Discuss the Subject Matter and Scope of Urban Sociology.
Sociologists investigate the structure of groups, organizations, and societies, and how people interact within these contexts.
Since human behaviour is shaped by social factors, the subject-matter of sociology ranges from the intimate family to the hostile mob; from organized crime to religious cults; from the divisions of race, gender and social class to the shared beliefs of a common culture and from the sociology of work to the sociology of sports.
In fact, few fields have such broad scope and relevance for research, theory, and application of knowledge.
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Urban sociology is the study of cities and towns. The scientific study of the problems which crop up in the city life as a result of the development of the industrialization is the main subject-matter of urban sociology.
Apart from it, the study of city-communities and organization etc. also comes under the purview of the urban sociology.
Study of principles governing the-city life:
The urban sociology introduces the basic principle of the city life. According to Anderson urban sociology concerns societies living in towns and cities. This involves the study of the following two aspects of urban life.
Scope relating to analytical study:
This is the second important field of urban sociology to study after the introductory part: It includes a study of various concepts in important phases of urban life, comprising the following:
City or town: A city a relatively large and permanent urban settlement. City generally means a municipality, which would typically have locally elected administration, such as a city council and a mayor. In some cases a city can also be a higher-level region.
Cities generally have advanced systems for sanitation, utilities, land usage, housing, and transportation. The concentration of development greatly facilitates interaction between people and businesses, benefiting both parties in the process.
A “city” refers to a place of relatively dense settlement dense enough so that city residents cannot grow their own food. A city population, therefore, is always dependent upon its “hinterlands” to provide it with food. Not until agriculture developed could hinterlands-provide food for their own populations and enough of a surplus to feed a city population.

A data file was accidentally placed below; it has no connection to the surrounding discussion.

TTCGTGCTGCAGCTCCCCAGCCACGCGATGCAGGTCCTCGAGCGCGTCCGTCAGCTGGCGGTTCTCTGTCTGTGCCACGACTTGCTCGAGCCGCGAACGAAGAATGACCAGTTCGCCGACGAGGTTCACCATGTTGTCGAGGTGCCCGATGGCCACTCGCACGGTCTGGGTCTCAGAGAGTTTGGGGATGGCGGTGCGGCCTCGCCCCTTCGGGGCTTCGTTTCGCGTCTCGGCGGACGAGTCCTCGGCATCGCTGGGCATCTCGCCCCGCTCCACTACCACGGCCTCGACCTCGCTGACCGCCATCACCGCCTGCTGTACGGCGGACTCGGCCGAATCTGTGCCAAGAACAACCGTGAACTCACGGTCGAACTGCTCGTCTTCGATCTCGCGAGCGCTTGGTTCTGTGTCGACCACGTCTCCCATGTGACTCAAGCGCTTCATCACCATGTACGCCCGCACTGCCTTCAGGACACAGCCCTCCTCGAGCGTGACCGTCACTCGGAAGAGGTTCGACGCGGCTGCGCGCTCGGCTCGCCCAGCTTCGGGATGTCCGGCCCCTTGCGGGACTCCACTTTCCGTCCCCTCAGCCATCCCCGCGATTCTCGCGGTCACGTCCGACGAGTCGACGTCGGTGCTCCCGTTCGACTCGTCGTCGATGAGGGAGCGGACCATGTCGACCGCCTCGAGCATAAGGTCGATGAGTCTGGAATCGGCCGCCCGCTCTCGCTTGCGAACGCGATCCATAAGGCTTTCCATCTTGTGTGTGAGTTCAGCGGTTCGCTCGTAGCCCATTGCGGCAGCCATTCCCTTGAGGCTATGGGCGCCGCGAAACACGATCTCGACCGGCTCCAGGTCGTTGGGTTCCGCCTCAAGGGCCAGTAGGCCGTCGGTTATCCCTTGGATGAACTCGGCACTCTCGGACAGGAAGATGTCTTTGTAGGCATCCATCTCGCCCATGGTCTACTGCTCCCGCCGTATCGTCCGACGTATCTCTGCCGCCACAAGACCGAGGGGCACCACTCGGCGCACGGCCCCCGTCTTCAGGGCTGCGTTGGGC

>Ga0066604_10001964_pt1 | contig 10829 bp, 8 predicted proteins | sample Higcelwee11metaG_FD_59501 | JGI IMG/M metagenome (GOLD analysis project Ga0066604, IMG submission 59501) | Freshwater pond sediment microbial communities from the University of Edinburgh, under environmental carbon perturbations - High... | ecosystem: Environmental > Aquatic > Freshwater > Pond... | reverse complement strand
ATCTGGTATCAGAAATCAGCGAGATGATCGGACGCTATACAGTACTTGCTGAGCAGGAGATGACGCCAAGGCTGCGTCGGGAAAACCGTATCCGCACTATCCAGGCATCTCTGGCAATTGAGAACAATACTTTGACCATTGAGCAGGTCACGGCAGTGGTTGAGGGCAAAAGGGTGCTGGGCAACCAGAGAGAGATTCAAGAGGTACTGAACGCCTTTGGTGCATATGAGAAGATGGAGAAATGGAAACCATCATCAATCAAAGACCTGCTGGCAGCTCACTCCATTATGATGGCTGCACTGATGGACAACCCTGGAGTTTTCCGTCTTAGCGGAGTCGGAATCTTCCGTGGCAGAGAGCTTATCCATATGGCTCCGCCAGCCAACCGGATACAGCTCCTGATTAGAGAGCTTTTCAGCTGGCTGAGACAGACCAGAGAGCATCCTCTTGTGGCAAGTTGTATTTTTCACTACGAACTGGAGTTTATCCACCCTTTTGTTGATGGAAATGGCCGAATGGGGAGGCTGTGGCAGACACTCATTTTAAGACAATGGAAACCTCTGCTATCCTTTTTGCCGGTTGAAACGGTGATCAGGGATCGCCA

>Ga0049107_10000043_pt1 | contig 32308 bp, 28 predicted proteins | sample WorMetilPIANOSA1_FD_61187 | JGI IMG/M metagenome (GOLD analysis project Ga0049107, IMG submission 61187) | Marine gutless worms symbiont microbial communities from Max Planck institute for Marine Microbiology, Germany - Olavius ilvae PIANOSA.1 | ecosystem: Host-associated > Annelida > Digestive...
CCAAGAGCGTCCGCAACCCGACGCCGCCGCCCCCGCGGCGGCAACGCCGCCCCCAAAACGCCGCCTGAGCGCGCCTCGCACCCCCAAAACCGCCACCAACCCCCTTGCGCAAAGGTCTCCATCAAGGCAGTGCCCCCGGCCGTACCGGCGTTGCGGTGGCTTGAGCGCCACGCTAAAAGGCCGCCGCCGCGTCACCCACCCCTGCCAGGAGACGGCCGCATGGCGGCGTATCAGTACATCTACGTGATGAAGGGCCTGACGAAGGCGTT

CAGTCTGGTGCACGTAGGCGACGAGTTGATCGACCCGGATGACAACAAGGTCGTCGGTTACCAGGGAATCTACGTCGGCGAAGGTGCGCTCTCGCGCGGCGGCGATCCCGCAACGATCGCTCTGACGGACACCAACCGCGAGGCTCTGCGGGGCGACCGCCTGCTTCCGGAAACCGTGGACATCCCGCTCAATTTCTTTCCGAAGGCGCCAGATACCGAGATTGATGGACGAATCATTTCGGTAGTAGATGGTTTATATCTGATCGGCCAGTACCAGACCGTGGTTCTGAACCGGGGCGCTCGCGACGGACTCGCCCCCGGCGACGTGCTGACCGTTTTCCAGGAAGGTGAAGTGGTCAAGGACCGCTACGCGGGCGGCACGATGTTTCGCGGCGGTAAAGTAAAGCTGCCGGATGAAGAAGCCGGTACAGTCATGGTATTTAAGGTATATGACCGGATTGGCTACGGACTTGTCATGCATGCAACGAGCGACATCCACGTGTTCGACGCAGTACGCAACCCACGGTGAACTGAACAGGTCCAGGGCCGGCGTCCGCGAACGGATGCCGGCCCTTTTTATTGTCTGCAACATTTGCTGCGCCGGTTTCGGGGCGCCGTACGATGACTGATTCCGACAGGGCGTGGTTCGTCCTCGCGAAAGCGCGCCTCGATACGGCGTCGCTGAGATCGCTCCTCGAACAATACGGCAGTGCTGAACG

And in agricultural societies the surplus was so small that only a tiny proportion of an entire population could_live in cities. Up until very recently—about 200 years ago—that proportion was limited to about 5% of an entire population. So cities existed, but there was no urbanization.
Urban community: Usually a small town or city, that is composed mostly of residents, as opposed to commercial businesses and/or industrial facilities, all three of which are considered to be the three main types of occupants of the typical community.
Urbanization: Urbanization refers to a process in which an increasing proportion of an entire population lives in cities and the suburbs of cities. Historically, it has been closely connected with industrialization.
When more and more inanimate sources of energy were used to enhance human productivity (industrialization), surpluses increased in both agriculture and industry. Larger and larger proportions of a population could live in cities. Economic forces were such that cities became the ideal places to locate factories and their workers.
Reformative scope: This part of urban sociology attempts to study the problems and solutions of the urbanization and include the following:
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- Insufficient solid waste disposal.
- Urban poverty.
- Inadequate housing stock.
- Insufficient solid waste collection.
- Inadequate water/sanitation facilities.
- Inadequate public transportation.
- Traffic congestion.
- Poor health services.
- Insufficient civil society participation.
- Inadequate education services.
- Air pollution.
- Urban violence/crime/personal safety.
- Discrimination (women, ethnic, poor).
Other important areas under urban sociology are urban ecology and urban morphology and urban planning.